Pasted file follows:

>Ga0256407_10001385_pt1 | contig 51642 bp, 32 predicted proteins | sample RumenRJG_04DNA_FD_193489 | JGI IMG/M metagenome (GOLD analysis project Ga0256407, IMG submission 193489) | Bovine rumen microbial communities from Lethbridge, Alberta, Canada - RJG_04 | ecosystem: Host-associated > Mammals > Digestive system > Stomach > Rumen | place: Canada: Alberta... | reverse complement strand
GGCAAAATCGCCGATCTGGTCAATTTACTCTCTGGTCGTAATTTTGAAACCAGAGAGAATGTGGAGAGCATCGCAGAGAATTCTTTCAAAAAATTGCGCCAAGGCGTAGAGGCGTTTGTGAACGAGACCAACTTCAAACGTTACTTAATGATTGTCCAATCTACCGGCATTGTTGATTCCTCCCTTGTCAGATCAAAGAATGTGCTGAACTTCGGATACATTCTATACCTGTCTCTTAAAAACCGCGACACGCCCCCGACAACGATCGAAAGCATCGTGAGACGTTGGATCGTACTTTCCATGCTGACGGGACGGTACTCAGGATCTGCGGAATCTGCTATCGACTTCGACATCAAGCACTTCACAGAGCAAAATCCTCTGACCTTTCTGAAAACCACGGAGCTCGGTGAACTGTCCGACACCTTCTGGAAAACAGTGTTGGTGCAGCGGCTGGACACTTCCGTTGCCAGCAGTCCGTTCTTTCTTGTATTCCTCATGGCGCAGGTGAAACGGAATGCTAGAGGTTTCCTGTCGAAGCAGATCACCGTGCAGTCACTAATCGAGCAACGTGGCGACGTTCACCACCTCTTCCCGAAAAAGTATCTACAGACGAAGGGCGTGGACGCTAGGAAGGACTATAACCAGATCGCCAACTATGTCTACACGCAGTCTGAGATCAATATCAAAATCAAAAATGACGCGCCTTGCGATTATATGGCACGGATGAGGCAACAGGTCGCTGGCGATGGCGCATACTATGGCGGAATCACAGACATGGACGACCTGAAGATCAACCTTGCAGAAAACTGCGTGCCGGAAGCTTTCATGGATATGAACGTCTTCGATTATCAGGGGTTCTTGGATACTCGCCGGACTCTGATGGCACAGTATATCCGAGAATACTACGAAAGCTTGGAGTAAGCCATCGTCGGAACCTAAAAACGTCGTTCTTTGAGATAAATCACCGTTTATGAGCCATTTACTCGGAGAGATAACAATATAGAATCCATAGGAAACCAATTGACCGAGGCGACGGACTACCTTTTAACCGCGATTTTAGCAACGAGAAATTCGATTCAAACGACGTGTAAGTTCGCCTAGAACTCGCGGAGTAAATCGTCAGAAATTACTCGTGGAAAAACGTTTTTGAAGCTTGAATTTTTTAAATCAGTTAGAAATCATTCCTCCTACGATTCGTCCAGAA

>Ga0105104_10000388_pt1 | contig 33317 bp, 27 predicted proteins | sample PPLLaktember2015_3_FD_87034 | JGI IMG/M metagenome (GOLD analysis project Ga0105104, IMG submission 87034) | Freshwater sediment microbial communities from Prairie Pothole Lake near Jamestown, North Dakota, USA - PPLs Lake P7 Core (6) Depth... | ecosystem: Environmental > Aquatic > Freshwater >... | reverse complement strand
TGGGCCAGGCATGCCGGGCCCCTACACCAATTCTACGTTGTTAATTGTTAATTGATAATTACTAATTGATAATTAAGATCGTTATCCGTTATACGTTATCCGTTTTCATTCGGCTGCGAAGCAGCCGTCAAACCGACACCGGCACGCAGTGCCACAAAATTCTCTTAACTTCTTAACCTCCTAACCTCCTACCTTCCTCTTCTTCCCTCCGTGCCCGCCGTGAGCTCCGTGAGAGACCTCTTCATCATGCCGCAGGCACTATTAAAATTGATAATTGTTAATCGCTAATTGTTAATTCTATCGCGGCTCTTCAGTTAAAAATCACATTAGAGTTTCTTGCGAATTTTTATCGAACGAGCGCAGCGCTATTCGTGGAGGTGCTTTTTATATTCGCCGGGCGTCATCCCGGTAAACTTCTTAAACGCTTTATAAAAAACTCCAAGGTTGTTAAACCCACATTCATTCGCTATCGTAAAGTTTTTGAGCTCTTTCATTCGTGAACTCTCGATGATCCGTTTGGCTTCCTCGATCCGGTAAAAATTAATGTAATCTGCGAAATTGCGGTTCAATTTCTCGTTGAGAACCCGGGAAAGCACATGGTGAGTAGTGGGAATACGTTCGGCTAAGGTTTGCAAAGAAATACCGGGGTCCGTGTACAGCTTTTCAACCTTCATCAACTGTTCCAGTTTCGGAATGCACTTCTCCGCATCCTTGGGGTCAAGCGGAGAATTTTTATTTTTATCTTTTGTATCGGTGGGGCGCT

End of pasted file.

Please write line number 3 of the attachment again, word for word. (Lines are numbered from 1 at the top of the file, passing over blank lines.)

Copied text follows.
>Ga0105104_10000388_pt1 | contig 33317 bp, 27 predicted proteins | sample PPLLaktember2015_3_FD_87034 | JGI IMG/M metagenome (GOLD analysis project Ga0105104, IMG submission 87034) | Freshwater sediment microbial communities from Prairie Pothole Lake near Jamestown, North Dakota, USA - PPLs Lake P7 Core (6) Depth... | ecosystem: Environmental > Aquatic > Freshwater >... | reverse complement strand